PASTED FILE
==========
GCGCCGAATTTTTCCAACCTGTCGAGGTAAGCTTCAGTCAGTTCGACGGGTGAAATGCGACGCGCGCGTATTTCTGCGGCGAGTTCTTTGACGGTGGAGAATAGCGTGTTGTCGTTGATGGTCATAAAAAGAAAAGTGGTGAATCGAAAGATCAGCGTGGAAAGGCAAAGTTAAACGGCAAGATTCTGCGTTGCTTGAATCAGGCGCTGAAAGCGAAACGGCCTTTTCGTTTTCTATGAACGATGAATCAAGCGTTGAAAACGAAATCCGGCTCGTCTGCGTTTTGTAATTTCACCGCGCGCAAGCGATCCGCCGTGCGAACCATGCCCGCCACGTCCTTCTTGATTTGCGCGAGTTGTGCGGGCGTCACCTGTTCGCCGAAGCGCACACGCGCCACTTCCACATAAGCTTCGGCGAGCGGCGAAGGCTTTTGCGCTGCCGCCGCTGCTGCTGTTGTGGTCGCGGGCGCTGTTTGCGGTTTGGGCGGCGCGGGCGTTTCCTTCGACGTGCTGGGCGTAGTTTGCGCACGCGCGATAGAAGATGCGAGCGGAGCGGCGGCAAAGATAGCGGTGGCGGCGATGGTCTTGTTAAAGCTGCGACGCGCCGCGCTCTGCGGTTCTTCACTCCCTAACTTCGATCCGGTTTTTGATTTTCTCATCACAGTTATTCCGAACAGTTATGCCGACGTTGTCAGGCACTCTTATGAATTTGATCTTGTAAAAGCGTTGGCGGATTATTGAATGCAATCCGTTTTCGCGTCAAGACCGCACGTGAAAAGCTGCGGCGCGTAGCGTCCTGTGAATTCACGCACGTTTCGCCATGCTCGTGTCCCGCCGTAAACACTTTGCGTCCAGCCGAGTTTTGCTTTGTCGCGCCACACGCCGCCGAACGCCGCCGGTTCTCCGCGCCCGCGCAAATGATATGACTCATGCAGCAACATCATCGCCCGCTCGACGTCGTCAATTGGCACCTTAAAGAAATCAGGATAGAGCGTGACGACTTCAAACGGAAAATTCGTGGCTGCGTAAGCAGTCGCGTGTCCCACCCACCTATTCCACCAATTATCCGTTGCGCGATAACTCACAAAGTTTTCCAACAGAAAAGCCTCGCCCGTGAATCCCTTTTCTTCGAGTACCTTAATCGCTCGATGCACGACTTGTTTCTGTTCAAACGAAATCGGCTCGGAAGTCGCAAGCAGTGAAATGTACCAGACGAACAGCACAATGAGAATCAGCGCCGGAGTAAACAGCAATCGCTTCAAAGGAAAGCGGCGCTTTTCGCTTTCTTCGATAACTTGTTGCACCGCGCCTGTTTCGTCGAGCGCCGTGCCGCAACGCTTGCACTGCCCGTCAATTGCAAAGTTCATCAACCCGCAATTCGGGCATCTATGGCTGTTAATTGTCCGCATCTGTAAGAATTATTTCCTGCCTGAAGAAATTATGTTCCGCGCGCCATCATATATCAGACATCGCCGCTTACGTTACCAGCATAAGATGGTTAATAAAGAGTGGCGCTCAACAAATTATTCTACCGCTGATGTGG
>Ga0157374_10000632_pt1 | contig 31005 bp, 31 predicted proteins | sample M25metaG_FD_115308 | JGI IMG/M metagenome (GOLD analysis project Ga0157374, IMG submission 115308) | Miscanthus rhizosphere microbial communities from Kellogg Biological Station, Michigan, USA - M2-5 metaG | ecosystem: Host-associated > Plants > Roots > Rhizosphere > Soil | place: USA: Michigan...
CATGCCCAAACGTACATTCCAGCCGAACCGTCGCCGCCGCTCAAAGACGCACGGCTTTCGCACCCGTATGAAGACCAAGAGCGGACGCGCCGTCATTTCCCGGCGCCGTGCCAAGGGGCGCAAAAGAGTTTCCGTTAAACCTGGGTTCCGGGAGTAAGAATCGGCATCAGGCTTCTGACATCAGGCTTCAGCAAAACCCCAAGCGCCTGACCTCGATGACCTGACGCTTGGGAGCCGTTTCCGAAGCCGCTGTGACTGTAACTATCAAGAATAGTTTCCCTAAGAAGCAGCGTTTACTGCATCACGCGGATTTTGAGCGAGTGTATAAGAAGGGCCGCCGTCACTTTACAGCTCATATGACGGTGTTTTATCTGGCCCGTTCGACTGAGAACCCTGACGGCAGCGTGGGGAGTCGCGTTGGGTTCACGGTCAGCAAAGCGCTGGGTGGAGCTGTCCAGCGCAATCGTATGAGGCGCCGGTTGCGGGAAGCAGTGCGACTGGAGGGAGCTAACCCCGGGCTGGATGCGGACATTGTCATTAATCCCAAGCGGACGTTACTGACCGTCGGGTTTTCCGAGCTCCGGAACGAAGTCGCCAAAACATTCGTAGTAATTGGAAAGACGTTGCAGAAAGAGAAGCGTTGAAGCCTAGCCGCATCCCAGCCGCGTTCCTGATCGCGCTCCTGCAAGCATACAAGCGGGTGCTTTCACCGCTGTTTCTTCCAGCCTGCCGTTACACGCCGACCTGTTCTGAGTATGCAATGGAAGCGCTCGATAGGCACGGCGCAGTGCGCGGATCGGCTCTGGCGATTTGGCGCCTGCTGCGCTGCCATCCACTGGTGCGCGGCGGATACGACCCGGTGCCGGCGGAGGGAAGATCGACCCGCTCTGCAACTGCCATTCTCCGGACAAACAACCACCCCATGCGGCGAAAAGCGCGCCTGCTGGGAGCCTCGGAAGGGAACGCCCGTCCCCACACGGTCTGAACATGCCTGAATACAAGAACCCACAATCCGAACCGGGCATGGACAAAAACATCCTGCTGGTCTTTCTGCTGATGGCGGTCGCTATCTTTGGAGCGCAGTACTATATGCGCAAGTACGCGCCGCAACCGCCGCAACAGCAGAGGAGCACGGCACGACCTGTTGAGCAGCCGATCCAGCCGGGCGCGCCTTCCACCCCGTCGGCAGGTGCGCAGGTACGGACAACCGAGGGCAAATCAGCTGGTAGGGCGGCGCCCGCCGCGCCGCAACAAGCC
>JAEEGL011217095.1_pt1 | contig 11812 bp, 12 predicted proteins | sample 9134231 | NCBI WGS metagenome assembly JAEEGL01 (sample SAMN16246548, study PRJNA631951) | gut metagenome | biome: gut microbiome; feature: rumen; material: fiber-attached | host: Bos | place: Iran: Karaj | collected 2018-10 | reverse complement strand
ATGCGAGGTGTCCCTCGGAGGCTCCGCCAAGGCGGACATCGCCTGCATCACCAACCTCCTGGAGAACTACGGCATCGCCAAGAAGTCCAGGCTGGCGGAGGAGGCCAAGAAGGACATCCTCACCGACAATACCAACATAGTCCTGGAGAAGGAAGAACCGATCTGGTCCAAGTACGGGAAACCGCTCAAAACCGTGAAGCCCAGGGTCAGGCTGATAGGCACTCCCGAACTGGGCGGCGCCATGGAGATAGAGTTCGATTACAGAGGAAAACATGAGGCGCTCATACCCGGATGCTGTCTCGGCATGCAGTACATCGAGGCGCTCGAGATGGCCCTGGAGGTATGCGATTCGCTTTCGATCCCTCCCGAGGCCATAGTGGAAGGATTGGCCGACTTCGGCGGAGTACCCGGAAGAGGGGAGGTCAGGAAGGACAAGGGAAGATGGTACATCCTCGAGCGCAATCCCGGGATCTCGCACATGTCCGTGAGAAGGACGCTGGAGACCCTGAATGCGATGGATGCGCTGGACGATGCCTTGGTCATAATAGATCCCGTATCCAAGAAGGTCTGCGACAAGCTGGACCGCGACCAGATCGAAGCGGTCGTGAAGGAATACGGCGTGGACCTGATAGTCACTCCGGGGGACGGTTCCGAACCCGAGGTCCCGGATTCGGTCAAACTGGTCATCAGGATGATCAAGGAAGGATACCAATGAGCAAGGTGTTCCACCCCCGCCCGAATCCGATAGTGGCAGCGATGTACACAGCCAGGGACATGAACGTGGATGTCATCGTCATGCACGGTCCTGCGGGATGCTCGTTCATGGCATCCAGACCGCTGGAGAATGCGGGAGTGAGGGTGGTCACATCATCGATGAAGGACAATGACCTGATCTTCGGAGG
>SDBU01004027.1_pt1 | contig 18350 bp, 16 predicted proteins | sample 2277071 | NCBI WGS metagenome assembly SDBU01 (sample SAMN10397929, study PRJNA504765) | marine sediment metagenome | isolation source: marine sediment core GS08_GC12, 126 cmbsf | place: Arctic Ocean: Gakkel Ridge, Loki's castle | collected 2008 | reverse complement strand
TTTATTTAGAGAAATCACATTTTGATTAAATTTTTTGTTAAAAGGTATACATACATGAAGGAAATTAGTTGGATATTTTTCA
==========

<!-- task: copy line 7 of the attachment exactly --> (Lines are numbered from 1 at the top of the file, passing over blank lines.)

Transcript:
TTTATTTAGAGAAATCACATTTTGATTAAATTTTTTGTTAAAAGGTATACATACATGAAGGAAATTAGTTGGATATTTTTCA